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Turkish president: Details of reporter's killing, Saudi cover-up to be revealed

By
Nicholas Sakelaris
A member of the activist group Code Pink occupy the office of Sen. Jack Reed, D-R.I., as they protest U.S. arms sales to Saudi Arabia and the the U.S. involvement in the Saudi-led war in Yemen, in the Hart Senate Office Building on Capitol Hill in Washington, D.C. on Monday. Photo by Kevin Dietsch/UPI
A member of the activist group Code Pink occupy the office of Sen. Jack Reed, D-R.I., as they protest U.S. arms sales to Saudi Arabia and the the U.S. involvement in the Saudi-led war in Yemen, in the Hart Senate Office Building on Capitol Hill in Washington, D.C. on Monday. Photo by Kevin Dietsch/UPI | License Photo

Oct. 22 (UPI) -- Turkish President Recep Tayyip Erdogan said he will reveal all the details of the death of Saudi journalist Jamal Khashoggi in a speech to lawmakers Tuesday.

Turkish investigators have released some information, saying the writer was tricked into going to the Saudi consulate in Istanbul on Oct. 2, where a 15-man hit team was waiting for him. They tortured him by cutting off his fingers and then dismembered and decapitated him, they said.

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In the next few days, Erdogan said he will explain how the Saudis covered up the killing.

"We will reveal it," Erdogan said. "It will be revealed in full nakedness. Why did these 15 people come here? Why were 18 people arrested? All of this need to be explained."

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Turkish intelligence has used passport scans that show the identities of some of the suspected hit men, saying they include some in the Saudi royal family's inner circle.

Saudi officials say Khashoggi, a U.S. resident and Washington Post columnist, was strangled after a fight with intelligence agents who wanted him to return to Saudi Arabia. The royal family said it didn't know what had happened for more than two weeks.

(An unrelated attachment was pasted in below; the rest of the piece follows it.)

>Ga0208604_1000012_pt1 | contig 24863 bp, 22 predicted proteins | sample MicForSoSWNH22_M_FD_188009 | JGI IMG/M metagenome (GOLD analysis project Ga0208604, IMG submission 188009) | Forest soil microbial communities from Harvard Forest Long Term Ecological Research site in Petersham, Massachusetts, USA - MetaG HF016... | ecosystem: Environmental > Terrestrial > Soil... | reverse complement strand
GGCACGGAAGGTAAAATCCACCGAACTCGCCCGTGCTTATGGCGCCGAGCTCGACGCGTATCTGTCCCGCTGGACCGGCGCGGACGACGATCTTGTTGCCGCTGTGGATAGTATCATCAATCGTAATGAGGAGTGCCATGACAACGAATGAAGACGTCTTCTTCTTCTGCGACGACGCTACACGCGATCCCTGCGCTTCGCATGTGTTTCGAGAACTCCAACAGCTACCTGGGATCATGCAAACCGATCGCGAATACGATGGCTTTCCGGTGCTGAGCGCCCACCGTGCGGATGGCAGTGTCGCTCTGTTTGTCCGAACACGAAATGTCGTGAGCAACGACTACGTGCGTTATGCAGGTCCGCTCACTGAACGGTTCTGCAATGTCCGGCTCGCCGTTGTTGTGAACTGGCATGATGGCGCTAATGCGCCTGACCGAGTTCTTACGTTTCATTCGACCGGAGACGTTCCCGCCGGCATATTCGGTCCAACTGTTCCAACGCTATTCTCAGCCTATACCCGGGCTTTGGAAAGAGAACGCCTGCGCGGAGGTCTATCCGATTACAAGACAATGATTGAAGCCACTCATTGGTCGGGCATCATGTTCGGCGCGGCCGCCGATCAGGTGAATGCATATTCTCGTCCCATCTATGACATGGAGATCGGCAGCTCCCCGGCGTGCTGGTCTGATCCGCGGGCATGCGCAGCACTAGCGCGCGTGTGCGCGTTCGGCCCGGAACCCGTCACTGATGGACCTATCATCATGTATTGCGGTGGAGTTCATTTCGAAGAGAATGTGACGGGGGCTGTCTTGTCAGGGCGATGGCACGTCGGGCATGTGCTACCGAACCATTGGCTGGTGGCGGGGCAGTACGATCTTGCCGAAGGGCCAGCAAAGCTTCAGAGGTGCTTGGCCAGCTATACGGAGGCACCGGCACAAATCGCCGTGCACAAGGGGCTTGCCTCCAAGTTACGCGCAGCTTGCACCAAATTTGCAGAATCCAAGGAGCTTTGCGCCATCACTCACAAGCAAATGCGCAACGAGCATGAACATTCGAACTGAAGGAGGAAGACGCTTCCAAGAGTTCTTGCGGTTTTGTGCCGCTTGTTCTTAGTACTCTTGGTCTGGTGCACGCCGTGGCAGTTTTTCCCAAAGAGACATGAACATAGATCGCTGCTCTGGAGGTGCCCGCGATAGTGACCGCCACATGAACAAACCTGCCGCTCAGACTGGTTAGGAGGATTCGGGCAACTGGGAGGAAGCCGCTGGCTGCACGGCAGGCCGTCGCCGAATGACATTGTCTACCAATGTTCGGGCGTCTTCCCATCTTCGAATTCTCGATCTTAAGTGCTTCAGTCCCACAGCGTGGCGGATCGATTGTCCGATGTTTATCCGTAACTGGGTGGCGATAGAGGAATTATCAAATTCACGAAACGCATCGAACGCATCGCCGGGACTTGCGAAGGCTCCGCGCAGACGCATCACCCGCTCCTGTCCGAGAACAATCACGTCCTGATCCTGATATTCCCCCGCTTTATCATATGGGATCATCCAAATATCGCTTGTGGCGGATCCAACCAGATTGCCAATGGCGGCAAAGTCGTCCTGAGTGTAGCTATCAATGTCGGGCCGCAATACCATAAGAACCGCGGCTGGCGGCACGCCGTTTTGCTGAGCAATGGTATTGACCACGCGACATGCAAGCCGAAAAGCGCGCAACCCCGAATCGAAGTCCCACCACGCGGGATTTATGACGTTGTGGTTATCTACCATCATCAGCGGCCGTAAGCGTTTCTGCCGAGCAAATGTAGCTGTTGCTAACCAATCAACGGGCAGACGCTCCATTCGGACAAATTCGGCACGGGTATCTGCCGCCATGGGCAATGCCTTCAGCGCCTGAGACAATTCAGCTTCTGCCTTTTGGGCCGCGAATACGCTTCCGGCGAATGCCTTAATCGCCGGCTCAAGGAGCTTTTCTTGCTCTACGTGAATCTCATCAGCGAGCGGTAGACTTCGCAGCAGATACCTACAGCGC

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On Monday, Saudi King Salman called Khashoggi's oldest son to express condolences. Crown Prince Mohammed bin Salman called Khashoggi's youngest son.

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By challenging Riyadh's version of the story, Turkey could send shock waves throughout the Middle East, especially if bin Salman is implicated. Saudi Arabia plays a critical role in the alliance to fight Islamic extremists.

Surveillance video shows Khashoggi walk into the consulate on Oct. 2, leaving his fiancee outside. The Turkish government released new footage that shows a man identified as Mustafa al-Madani, walk out a few hours later wearing Khashoggi's clothes, a fake beard and glasses. The only difference is the al-Madani's shoes don't match.

The man, apparently a body double, was captured on camera at multiple locations around Istanbul, eventually going into a bathroom to change into his own clothes. He's then seen throwing a bag into the trash.

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The backlash from the diplomatic crisis could be "the biggest event in the region since the Arab Spring," said Michael Stephens, a researcher at the Royal United Services Institute in London.

President Donald Trump has acknowledged discrepancies in the Saudis' story.

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"Obviously, there's been deception and there's been lies," Trump told the Post. "Their stories are all over the place."

He said he didn't believe bin Salman should step down, calling him a "strong person.

"He has very good control. He's seen as a person who can keep things under check. I mean that in a positive way," he added.

Trump also said there's no evidence bin Salman knew about the plot to kill Khashoggi.

"There is a possibility he found out about it afterward," Trump said. "It could be something in the building went badly awry. It could be that's when he found out about it. He could have known they were bringing him back to Saudi Arabia."

The president has said previously those responsible would be severely punished.

Sen. Lindsey Graham, R-S.C., and Senate Foreign Relations Committee Chairman Bob Corker, R-Tenn., said the crown prince is responsible and should be punished.

A group of lawmakers has written a letter expressing outrage at the killing.

Britain, Germany and France issued a joint statement condemning the killing and calling for an "urgent need for clarification of exactly what happened."

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